The next election, everyone who talks about these things often will concede, is a very, very tough one to call. The Conservatives seem to have going for them the fact that economic confidence is growing, and this is usually a decider for incumbent governments. But Labour have been ahead in the polls for more than two years now, so if the Tories are going to push ahead it had better happen for them sometime soon. We saw them get a bump in the polls post-budget; that predictably fell back within a few weeks and now we’re back to Labour leads of four or five points.
So with this in mind, I turn my attentions to the possibility of a Lib-Lab coalition. I am putting aside the likelihood of this taking place (like I said, 2015 is a doozy to call) and simply examining what I think are the problems such a project would face even getting off the ground and once there what difficulties it would encounter just trying to stay afloat. George Eaton has written in the Times about how many areas of agreement Labour and the Lib Dems have in terms of policy. While I don’t disagree with him, I think there is a whole other side of the coin to examine. Which I will do now. I’ve split the problems into five main areas.
Personal Animosity Between the Two Parties
In a weird sort of way, this may be the least problematic of the five problems I’m about to discuss to overcome, for the simple reason that all politicians are pragmatists at heart. But it’s still a problem. Labour have spent the last four years making Nick Clegg into a Goldstein figure and telling Lib Dem members they are personally responsible for destroying the NHS; meanwhile, the Lib Dem frontbench have blamed most of the world’s ills on the previous Labour government. It is hard to just brush all this aside, whatever the political realities of the moment, and climb into bed with each other.
Under the current coalition, there have been efforts made to ensure that both parties are relatively happy with the economic policy. While this has not always been successful (the public disagreement about the top rate of tax in 2012 springs to mind), it has always been an obvious aim of the government. This would not be the case in a Lib-Lab coalition from day one because of one Rt Hon Edward Balls of Morley and Outwood. Once installed as Chancellor of the Exchequer, Balls would declare himself Lord God King of the UK economy and listen to precisely no one on anything, barring his own personally selected advisers. The idea that Balls would have any truck with Vince Cable, or Danny Alexander or David Laws or whomever else the Lib Dems stuff into the Treasury is ludicrous and goes against the grain of Balls entire professional history. He would wall up Number 11 as a personal fortress, just like his mentor Gordon Brown did. Without any part to play in economic policy, how comfortable would the Lib Dems be in this government?
Ed Miliband’s Not the Most Decisive Chap in the Whole World
So you’ve got Balls in his castle in Number 11, listening to no one, and then over here you’ve got the Lib Dems shouting at Ed in one ear and the unions (coming up next, by the way) in the other. How would Miliband respond to this scenario? If what we’ve seen of his leadership so far is any indication, essentially he would bury his head in the sand and hope everything resolves itself one way or another. One could even imagine a situation where the “quad” of the coalition becomes merely a shouting match between the Lib Dems and Balls with Ed in the middle as a sort of ineffectual father figure, trying to keep his kids from killing one another.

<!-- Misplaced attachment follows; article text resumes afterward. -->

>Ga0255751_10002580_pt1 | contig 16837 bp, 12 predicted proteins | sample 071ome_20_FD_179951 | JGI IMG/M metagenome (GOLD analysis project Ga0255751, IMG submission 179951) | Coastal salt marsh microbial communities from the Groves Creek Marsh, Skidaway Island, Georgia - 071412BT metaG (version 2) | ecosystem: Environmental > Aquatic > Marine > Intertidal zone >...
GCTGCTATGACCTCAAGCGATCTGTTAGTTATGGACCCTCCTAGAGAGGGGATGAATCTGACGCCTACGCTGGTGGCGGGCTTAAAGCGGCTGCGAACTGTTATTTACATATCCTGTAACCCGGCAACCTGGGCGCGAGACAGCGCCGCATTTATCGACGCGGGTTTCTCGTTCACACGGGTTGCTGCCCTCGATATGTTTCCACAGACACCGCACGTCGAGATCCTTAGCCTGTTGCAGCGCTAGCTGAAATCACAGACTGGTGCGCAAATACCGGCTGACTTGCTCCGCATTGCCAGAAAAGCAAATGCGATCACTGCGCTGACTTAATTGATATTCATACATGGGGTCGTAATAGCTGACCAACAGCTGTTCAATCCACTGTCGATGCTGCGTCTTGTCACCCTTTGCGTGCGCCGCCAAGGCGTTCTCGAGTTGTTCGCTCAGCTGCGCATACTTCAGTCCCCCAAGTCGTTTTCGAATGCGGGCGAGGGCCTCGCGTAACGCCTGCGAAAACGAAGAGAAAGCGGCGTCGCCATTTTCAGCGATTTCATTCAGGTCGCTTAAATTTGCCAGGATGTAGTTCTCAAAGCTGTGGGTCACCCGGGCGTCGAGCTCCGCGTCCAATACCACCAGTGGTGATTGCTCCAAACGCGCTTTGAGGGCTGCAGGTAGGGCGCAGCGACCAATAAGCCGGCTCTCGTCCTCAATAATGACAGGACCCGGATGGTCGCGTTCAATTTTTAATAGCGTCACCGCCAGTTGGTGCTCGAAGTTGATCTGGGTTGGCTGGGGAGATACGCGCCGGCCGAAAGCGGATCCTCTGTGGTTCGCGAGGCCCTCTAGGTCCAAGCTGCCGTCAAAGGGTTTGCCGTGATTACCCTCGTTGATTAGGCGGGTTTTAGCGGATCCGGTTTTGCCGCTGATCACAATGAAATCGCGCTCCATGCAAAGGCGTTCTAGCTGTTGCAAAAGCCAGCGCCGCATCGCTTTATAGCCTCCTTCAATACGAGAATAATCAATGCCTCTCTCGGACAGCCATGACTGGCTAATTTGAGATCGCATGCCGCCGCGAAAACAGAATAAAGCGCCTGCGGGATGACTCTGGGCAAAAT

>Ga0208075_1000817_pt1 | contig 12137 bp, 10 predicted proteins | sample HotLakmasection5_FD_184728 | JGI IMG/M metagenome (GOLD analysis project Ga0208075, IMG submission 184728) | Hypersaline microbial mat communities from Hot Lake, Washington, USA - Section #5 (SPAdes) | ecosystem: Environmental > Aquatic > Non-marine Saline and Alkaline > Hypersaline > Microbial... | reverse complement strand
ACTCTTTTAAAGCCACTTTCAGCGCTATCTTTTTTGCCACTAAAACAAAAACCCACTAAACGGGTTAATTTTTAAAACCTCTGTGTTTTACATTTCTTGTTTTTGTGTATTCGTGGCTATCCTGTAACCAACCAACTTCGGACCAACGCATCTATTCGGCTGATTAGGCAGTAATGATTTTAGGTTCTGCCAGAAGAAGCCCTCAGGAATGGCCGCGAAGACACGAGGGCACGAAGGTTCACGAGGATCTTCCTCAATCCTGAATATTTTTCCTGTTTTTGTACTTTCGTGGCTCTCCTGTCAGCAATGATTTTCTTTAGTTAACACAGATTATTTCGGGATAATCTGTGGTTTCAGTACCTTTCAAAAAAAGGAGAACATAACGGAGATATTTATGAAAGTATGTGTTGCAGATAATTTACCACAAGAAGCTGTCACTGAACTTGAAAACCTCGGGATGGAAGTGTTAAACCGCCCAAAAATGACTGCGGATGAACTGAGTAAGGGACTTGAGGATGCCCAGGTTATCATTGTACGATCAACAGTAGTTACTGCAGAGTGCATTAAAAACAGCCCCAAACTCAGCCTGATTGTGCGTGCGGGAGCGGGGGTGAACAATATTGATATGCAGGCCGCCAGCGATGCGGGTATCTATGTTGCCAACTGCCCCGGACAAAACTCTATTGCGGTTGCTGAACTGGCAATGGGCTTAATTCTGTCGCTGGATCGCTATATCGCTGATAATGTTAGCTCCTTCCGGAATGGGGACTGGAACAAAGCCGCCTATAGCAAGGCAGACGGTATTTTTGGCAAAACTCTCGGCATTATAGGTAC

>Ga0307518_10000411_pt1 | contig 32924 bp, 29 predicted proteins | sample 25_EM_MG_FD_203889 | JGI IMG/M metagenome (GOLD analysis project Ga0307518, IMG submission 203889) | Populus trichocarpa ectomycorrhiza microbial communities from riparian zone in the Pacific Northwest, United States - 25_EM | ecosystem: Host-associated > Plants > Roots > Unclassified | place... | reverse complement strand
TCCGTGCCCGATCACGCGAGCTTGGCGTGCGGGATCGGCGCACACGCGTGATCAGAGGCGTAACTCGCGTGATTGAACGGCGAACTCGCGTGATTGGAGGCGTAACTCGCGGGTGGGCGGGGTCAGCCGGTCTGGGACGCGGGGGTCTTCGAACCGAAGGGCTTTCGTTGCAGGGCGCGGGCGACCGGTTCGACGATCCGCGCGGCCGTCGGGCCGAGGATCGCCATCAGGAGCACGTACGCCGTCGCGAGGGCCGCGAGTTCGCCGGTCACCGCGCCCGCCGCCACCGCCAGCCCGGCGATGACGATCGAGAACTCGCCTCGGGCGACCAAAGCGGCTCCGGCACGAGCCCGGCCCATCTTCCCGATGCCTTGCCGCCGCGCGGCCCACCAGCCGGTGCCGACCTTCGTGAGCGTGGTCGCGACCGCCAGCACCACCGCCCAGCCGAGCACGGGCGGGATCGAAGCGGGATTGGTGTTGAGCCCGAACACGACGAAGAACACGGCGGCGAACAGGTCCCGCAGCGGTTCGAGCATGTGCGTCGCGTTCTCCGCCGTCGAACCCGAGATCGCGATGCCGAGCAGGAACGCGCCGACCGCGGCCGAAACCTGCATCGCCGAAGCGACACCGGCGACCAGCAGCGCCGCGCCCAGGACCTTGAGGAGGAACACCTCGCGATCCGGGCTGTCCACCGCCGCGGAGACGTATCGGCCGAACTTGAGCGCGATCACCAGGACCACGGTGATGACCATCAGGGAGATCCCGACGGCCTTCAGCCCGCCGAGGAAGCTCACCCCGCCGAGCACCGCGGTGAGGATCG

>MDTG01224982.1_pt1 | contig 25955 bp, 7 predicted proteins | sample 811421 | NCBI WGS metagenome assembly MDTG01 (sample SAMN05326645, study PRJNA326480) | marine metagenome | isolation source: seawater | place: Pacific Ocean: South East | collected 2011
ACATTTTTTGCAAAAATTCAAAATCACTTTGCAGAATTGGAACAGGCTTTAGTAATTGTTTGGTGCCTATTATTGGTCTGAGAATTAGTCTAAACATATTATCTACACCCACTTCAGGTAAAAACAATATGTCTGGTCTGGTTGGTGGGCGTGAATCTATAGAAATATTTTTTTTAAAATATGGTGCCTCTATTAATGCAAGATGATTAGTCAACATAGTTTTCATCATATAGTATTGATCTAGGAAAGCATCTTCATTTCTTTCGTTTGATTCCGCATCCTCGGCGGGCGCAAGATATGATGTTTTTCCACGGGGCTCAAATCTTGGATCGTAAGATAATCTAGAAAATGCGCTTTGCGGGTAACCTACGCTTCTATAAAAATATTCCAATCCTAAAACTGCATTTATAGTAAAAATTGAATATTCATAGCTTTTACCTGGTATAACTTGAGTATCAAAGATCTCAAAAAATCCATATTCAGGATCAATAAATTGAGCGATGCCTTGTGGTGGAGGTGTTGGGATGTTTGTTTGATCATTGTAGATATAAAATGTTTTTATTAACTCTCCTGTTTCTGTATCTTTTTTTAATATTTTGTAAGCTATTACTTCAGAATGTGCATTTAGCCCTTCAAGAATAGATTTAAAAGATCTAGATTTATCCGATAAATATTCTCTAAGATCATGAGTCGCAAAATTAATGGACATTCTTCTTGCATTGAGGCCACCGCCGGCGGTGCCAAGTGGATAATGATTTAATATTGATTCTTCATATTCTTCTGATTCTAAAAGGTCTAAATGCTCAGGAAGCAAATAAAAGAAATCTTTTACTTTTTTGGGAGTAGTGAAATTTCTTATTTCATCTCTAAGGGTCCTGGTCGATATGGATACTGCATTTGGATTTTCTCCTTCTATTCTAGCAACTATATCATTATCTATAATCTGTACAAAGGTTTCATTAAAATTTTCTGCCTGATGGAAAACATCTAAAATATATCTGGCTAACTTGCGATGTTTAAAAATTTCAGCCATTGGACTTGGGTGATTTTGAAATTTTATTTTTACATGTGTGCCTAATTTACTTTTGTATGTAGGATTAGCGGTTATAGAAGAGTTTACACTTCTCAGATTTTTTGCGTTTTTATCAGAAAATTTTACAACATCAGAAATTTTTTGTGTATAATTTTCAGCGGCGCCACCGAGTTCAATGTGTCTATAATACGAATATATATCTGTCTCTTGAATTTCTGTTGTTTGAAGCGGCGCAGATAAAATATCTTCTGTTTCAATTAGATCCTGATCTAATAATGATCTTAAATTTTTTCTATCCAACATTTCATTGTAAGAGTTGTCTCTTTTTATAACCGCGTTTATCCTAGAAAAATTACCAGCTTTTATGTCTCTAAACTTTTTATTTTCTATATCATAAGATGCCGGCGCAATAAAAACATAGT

The unions would hate the whole idea of a Lib-Lab coalition for many reasons, but the most prominent of which is that it would immediately dilute their power quite significantly. Also, what the unions fear/hope is that the liberals in Labour want to go off on their own and leave the union bosses and their socialist desires behind to do what they like with them. The warm up to this has already happened, with Len McCluskey talking about disaffiliation and the creation of a new workers party. This threat would be hung endlessly over Miliband’s head the whole time and he’d find himself constantly between a rock and a hard place (I’ll leave you to decide who the Lib Dems are and who’s the unions in that analogy).
What is often not appreciated enough by both the left of the Lib Dems and many Labour members who think most Lib Dems should just join the Labour Party already, is just how very, very, very different the two parties are in terms of outlook and culture. What unites Lib Dems more than anything else is that they are the kind of people who don’t on the whole really like joining things. Frank Zappa, in one of his last ever interviews, was asked if he would join an anti-Nazi league. He said no, stating that “I don’t join shit”. Now, as a Lib Dem, I love that quote; it’s one of my all-time inspirations. Joining the Lib Dems is pretty much the only time I have joined anything in my life because, just like Frank, I don’t join shit. Labour is pretty much all about joining things. You join the young Fabians and then the full blown Fabians, and then maybe you join Progress but then you don’t want to seem to Blairite and so you join Compass, and so on and so on. I’m not putting this down. Labour are collectivists and Lib Dems are individualists. That’s fine, different strokes and all of that. I’m just saying if you try to make these two cultures work as if they were one and the same you are bound to encounter problems.
In the end, whether a Lib-Lab coalition happens will be outside the control of everyone bar the collective voice of the electorate. And if does happen, I will wish all the success in the world. But don’t say I didn’t warn you.